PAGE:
We already have a sizable shelf of comparative histories of slavery and race relations, subjects that have attracted special attention from the comparativists. Of these works most have been concerned with comparisons between Anglo-America and Latin America or the West Indies, all of them plantation societies with large populations of African origin and common experiences of slavery, emancipation, and racial adjustment. Early studies contained moral and admonitory preoccupations and stressed the contrast between rigidity and harshness toward slaves in North America and flexibility and mildness in Latin cultures. Later studies have modified the contrast, but have never entirely abandoned making invidious and admonitory comparisons.
George M. Fredrickson is the first to undertake a comparison of the two nations where the term “white supremacy” applies with special force—South Africa and the United States. Author of one of our best histories of white racial attitudes in America,1 he has also mastered South African history in preparation for this difficult task of comparison. His purpose is “to increase understanding of the processes examined rather than to make direct moral judgments.” These he leaves up to his readers. “Models” and “macrocosmic theory” he leaves up to social scientists and resolves to keep his study “within the bounds of an essentially humanistic discipline.” Another distinctive mark of Fredrickson’s method is his refusal to postulate any “fixed pattern” of race relations on either side—as some historians have done in comparing New World societies. Instead he sees these relations constantly changing within a perpetually shifting historical context. He is acutely aware of “enormously significant differences,” especially in demography, between the two countries.
White supremacy began in both countries in the seventeenth century with the domination of aborigines who were not black, and was preceded by “rehearsals” elsewhere on the part of the parent nations. In England the brutal subjugation of the “Wild Irish,” the Celtic “savages,” prior to colonizing Ulster, was such a rehearsal. At the same time the Dutch commercially exploited the East Indies with the milder motives of trade, without the need for expropriation of the land or extermination of the natives. The English repeated their experience in colonizing America, treating the Indians as they had the “wild Irish.” The Dutch repeated theirs at the Cape of Good Hope, where the Hottentots were not shoved aside or exterminated but were eventually deprived of their native culture and their biological identity through mixing.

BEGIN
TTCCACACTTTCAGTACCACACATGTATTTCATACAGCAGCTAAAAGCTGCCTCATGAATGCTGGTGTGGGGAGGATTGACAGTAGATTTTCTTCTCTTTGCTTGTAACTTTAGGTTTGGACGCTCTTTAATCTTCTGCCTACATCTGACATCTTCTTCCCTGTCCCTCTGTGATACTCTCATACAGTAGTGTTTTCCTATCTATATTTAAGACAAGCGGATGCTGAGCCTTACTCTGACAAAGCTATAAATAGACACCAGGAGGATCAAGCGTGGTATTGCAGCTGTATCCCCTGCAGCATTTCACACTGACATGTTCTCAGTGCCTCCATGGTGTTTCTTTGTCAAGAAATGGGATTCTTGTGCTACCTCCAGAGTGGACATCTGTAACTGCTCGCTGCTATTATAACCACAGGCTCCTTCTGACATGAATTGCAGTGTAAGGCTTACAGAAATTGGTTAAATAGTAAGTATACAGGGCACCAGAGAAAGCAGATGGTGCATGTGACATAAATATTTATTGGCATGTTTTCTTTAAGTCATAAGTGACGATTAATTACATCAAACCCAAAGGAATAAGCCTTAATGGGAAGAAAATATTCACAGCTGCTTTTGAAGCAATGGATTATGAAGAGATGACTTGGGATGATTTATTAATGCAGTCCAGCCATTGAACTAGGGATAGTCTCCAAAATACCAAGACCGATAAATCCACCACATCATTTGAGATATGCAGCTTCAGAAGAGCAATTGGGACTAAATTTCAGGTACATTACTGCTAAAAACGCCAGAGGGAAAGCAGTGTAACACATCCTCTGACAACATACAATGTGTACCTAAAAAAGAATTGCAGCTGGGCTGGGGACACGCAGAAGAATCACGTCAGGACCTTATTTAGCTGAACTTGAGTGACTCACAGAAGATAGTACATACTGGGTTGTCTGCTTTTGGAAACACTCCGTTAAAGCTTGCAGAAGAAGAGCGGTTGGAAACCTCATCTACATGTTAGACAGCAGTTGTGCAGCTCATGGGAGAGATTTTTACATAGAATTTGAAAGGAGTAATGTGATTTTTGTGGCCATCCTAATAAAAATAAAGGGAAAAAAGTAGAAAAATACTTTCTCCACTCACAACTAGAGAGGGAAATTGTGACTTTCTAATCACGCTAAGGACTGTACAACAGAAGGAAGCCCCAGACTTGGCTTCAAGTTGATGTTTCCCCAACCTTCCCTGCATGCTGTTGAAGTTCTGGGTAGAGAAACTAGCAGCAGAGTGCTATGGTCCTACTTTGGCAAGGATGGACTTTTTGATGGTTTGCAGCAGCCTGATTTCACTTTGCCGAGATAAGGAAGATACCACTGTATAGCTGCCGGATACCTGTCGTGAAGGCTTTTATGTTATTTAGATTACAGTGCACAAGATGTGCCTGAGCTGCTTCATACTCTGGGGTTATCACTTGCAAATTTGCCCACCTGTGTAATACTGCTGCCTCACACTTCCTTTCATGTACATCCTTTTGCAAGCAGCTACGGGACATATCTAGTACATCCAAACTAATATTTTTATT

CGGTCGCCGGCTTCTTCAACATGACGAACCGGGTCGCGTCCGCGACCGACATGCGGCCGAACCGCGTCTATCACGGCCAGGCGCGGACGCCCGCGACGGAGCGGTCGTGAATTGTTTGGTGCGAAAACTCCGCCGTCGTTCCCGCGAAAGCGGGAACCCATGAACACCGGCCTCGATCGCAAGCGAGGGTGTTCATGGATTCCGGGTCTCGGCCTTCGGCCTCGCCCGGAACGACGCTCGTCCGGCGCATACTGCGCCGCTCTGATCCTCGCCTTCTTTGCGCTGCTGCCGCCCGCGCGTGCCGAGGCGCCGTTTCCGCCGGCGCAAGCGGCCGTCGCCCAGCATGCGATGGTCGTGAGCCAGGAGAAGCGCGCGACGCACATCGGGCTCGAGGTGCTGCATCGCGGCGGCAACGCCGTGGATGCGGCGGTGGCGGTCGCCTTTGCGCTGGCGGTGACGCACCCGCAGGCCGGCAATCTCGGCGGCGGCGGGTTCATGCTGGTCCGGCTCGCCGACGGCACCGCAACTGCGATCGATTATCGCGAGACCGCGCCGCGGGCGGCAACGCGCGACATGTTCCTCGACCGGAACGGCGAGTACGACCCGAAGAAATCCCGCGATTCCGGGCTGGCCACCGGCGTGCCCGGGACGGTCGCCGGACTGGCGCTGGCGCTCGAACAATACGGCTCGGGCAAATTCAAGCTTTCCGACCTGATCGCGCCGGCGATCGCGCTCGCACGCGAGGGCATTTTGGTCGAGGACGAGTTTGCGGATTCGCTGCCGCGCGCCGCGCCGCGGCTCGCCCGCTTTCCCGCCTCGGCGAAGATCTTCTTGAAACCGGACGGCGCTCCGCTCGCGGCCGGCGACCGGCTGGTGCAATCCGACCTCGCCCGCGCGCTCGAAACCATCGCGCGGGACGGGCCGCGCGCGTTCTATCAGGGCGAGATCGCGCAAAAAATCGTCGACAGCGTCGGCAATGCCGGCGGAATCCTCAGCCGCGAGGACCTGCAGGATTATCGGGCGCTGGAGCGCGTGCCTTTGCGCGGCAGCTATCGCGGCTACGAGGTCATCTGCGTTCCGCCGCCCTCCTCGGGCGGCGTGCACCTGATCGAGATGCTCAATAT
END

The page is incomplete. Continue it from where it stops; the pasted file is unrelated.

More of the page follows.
Neither the English nor the Dutch found the indigenous populations suitable subjects for slavery or satisfactory solutions for labor supplies. Both resorted to importing lower-class surplus populations from the mother country as “indentured servants,” which amounted to temporary enslavement. At the Cape this phase was quickly ended by the arrival of black slaves from Angola, so that the Cape Colony “was virtually born as a multi-racial slave society,” somewhat like South Carolina a bit later. The transition to black slavery took longer in the Chesapeake colonies, where the enslavement of Christians of whatever color was nominally barred until 1667. At that…
This article is available to online subscribers only.
Please choose from one of the options below to access this article:
Purchase a print premium subscription (20 issues per year) and also receive online access to all all content on nybooks.com.
Purchase an Online Edition subscription and receive full access to all articles published by the Review since 1963.
Purchase a trial Online Edition subscription and receive unlimited access for one week to all the content on nybooks.com.